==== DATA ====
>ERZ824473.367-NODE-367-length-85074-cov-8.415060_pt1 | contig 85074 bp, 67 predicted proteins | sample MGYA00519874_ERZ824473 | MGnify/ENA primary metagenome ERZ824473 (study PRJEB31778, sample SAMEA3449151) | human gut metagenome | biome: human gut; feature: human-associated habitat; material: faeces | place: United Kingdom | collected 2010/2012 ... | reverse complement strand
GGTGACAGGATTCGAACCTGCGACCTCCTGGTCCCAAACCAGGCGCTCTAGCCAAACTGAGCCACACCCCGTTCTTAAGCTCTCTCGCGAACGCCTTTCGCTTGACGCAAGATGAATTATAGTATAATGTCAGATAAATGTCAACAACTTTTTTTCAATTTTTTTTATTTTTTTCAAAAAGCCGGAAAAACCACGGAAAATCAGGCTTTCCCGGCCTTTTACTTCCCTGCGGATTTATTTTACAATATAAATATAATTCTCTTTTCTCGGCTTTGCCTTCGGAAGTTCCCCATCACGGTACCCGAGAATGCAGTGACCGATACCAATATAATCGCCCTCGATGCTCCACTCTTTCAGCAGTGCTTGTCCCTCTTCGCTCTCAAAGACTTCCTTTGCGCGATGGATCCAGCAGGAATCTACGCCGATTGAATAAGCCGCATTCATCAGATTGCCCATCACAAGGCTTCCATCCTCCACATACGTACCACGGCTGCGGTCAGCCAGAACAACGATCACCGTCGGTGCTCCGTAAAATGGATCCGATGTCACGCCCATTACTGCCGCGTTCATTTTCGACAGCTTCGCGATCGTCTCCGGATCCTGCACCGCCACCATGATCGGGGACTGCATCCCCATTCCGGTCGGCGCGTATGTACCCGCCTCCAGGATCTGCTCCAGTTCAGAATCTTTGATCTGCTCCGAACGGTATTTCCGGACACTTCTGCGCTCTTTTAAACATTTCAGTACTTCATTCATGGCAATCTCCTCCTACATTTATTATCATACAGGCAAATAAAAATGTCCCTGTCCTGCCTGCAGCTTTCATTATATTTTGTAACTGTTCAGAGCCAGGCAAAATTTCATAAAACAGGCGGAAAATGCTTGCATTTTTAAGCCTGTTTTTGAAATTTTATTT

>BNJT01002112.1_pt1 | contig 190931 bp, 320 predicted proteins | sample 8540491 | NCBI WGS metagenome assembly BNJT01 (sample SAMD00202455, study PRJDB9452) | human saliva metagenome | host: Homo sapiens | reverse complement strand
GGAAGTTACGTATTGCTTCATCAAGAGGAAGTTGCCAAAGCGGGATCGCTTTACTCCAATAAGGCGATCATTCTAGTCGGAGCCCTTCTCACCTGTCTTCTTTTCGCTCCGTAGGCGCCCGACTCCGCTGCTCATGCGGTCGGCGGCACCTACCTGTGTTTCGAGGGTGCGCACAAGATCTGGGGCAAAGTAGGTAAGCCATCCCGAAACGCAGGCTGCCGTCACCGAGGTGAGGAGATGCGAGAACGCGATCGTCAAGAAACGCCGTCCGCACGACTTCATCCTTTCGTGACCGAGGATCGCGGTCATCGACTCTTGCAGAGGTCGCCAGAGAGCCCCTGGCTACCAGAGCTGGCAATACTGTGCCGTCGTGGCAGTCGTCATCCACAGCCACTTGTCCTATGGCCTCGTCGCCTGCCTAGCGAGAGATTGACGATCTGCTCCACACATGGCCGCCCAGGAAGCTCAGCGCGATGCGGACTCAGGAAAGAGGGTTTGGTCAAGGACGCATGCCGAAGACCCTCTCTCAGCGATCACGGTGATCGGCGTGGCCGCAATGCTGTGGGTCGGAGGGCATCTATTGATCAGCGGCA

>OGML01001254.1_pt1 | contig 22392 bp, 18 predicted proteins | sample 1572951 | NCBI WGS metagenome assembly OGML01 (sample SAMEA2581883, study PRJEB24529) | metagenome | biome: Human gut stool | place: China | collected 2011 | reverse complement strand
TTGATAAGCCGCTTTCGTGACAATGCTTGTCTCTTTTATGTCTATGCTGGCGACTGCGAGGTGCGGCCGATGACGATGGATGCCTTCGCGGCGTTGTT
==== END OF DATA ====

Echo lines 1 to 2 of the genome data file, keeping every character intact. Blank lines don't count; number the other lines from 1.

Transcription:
>ERZ824473.367-NODE-367-length-85074-cov-8.415060_pt1 | contig 85074 bp, 67 predicted proteins | sample MGYA00519874_ERZ824473 | MGnify/ENA primary metagenome ERZ824473 (study PRJEB31778, sample SAMEA3449151) | human gut metagenome | biome: human gut; feature: human-associated habitat; material: faeces | place: United Kingdom | collected 2010/2012 ... | reverse complement strand
GGTGACAGGATTCGAACCTGCGACCTCCTGGTCCCAAACCAGGCGCTCTAGCCAAACTGAGCCACACCCCGTTCTTAAGCTCTCTCGCGAACGCCTTTCGCTTGACGCAAGATGAATTATAGTATAATGTCAGATAAATGTCAACAACTTTTTTTCAATTTTTTTTATTTTTTTCAAAAAGCCGGAAAAACCACGGAAAATCAGGCTTTCCCGGCCTTTTACTTCCCTGCGGATTTATTTTACAATATAAATATAATTCTCTTTTCTCGGCTTTGCCTTCGGAAGTTCCCCATCACGGTACCCGAGAATGCAGTGACCGATACCAATATAATCGCCCTCGATGCTCCACTCTTTCAGCAGTGCTTGTCCCTCTTCGCTCTCAAAGACTTCCTTTGCGCGATGGATCCAGCAGGAATCTACGCCGATTGAATAAGCCGCATTCATCAGATTGCCCATCACAAGGCTTCCATCCTCCACATACGTACCACGGCTGCGGTCAGCCAGAACAACGATCACCGTCGGTGCTCCGTAAAATGGATCCGATGTCACGCCCATTACTGCCGCGTTCATTTTCGACAGCTTCGCGATCGTCTCCGGATCCTGCACCGCCACCATGATCGGGGACTGCATCCCCATTCCGGTCGGCGCGTATGTACCCGCCTCCAGGATCTGCTCCAGTTCAGAATCTTTGATCTGCTCCGAACGGTATTTCCGGACACTTCTGCGCTCTTTTAAACATTTCAGTACTTCATTCATGGCAATCTCCTCCTACATTTATTATCATACAGGCAAATAAAAATGTCCCTGTCCTGCCTGCAGCTTTCATTATATTTTGTAACTGTTCAGAGCCAGGCAAAATTTCATAAAACAGGCGGAAAATGCTTGCATTTTTAAGCCTGTTTTTGAAATTTTATTT